An on-site Excel course provides a great opportunity for participants to jump ahead in their knowledge and understanding of the most popular electronic spreadsheet program in the world. When training on-site, consider the following areas; the list that follows can make the difference between a standard software course and one which will really boost a participant’s ability to use Excel effectively.
The electronic spreadsheet has been in existence since 1978, but it was 1982 that Microsoft became involved. The first major leap occurred in 1978 when VisiCalc was created by Dan Bricklin, a student at Harvard Business School. It was basic software, capable of producing a spreadsheet of only 5 columns by 20 rows.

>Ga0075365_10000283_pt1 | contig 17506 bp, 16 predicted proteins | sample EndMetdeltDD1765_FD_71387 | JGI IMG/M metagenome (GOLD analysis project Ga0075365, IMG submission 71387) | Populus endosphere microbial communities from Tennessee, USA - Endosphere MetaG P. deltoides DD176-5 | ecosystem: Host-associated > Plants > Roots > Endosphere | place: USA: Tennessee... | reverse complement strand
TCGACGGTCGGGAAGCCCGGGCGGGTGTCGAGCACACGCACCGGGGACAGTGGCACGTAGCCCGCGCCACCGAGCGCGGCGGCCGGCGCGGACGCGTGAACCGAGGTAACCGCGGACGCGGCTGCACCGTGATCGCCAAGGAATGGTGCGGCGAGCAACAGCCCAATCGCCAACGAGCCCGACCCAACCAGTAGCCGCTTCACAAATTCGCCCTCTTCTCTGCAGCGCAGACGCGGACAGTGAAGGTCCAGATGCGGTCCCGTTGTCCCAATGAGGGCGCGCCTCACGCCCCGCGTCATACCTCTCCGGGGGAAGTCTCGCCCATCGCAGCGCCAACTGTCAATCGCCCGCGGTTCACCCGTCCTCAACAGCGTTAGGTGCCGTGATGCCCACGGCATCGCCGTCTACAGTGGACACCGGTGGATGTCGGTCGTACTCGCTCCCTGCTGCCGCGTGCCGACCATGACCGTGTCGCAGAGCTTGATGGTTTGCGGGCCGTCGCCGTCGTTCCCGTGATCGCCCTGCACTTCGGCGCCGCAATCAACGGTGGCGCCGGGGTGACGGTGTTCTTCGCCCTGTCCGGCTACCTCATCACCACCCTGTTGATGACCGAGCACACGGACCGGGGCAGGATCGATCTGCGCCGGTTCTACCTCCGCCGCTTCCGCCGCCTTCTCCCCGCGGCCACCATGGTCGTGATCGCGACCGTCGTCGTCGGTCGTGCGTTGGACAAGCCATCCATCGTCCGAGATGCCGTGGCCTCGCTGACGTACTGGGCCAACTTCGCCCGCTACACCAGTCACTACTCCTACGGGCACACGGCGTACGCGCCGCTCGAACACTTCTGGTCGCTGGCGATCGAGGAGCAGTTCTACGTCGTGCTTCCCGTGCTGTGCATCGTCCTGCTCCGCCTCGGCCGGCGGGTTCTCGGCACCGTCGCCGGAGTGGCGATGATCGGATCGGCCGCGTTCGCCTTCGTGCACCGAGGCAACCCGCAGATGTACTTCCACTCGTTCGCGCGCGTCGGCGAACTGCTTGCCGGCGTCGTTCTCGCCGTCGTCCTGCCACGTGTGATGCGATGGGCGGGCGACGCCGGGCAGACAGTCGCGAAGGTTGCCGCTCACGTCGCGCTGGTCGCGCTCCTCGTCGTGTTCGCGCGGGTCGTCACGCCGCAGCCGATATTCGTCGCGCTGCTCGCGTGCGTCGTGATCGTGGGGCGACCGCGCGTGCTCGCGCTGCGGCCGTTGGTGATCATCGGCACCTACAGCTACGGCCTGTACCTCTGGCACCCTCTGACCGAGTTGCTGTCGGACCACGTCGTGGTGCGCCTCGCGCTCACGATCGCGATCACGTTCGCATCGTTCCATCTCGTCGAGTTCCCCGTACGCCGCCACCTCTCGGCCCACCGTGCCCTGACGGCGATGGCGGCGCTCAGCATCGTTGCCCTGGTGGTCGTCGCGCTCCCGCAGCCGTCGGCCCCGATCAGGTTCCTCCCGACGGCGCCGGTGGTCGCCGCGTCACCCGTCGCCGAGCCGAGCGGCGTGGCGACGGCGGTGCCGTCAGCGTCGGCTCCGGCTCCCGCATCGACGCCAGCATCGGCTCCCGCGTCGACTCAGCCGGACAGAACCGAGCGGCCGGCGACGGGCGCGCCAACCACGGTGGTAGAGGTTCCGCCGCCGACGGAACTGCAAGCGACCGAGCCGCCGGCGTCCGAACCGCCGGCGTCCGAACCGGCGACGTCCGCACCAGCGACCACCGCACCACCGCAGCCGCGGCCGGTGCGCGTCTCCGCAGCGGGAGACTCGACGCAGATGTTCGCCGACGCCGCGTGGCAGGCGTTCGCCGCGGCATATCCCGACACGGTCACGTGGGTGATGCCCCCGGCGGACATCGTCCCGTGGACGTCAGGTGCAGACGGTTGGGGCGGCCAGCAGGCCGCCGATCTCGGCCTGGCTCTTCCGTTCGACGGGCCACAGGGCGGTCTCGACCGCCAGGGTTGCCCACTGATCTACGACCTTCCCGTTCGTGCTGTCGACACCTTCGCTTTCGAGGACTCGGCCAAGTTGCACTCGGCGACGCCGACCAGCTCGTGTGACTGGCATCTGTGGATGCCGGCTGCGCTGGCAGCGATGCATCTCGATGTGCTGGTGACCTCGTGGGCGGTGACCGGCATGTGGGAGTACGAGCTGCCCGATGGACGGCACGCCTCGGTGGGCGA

As Microsoft Excel has grown from its early versions, large numbers of functions have been added with each successive version. By the 2003 version of Excel, there were so many additional tools that the number of toolbars needed to hold them had started to become unworkable.
We were working with a client in Melbourne recently, and a question came up (yet again) about how to manage some text that had been imported into Excel from an external database. This is becoming more common, as the number of people increases who use Excel to manipulate data originating from outside databases.